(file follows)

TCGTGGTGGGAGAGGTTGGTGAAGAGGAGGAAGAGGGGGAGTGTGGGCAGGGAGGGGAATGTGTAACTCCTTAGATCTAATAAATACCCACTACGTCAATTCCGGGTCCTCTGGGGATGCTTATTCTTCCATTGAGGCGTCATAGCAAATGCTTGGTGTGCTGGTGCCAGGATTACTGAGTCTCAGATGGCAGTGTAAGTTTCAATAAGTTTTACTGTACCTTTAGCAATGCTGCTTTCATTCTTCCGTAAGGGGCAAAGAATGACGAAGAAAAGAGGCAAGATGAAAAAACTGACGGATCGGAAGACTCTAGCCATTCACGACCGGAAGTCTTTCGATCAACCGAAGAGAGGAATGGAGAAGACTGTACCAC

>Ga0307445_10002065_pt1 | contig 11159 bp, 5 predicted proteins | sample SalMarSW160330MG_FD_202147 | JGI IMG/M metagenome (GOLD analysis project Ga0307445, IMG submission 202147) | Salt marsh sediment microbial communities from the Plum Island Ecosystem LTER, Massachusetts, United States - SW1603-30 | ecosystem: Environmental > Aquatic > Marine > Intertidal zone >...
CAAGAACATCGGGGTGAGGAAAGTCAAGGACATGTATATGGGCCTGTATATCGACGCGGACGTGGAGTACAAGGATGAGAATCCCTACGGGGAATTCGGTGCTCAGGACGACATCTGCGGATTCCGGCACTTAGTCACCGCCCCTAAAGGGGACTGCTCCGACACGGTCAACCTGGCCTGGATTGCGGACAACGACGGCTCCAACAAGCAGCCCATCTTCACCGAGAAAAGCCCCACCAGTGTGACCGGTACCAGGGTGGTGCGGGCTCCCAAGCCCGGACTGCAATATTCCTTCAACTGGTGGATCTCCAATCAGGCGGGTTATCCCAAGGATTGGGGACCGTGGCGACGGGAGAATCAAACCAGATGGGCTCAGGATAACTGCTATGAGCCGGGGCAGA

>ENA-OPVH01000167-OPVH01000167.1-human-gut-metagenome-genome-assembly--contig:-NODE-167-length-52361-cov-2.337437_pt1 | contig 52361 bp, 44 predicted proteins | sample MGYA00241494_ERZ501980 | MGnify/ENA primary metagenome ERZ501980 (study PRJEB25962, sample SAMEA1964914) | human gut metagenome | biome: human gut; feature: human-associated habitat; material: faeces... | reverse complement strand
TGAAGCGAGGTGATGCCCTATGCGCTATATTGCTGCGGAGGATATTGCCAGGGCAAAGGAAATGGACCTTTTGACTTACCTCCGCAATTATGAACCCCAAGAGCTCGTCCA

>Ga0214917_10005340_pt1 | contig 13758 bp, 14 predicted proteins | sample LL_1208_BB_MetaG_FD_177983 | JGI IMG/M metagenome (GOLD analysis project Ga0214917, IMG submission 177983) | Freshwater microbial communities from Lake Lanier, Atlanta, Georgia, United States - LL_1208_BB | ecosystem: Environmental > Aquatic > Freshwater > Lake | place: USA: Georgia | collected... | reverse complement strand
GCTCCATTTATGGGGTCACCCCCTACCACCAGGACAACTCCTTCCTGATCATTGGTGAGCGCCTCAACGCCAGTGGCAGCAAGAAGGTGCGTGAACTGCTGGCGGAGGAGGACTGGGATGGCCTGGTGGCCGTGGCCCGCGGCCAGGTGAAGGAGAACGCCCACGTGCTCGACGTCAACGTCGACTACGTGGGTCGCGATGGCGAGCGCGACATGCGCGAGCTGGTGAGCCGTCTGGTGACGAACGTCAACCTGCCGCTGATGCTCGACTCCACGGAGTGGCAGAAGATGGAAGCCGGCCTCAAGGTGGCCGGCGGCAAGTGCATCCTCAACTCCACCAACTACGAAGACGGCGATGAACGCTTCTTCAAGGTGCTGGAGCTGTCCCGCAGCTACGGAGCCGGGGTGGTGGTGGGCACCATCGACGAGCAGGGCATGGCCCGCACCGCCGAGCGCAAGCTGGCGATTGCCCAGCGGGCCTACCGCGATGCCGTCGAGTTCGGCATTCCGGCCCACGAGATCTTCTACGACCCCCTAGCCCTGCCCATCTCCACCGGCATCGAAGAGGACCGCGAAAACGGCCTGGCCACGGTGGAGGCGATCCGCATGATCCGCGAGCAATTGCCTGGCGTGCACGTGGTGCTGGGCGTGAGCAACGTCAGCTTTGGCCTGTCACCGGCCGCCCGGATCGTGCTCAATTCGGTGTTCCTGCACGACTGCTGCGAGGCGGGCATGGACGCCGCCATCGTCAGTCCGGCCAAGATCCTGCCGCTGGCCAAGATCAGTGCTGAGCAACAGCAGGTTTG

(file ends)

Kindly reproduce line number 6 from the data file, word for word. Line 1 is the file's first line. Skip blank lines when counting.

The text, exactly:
>Ga0214917_10005340_pt1 | contig 13758 bp, 14 predicted proteins | sample LL_1208_BB_MetaG_FD_177983 | JGI IMG/M metagenome (GOLD analysis project Ga0214917, IMG submission 177983) | Freshwater microbial communities from Lake Lanier, Atlanta, Georgia, United States - LL_1208_BB | ecosystem: Environmental > Aquatic > Freshwater > Lake | place: USA: Georgia | collected... | reverse complement strand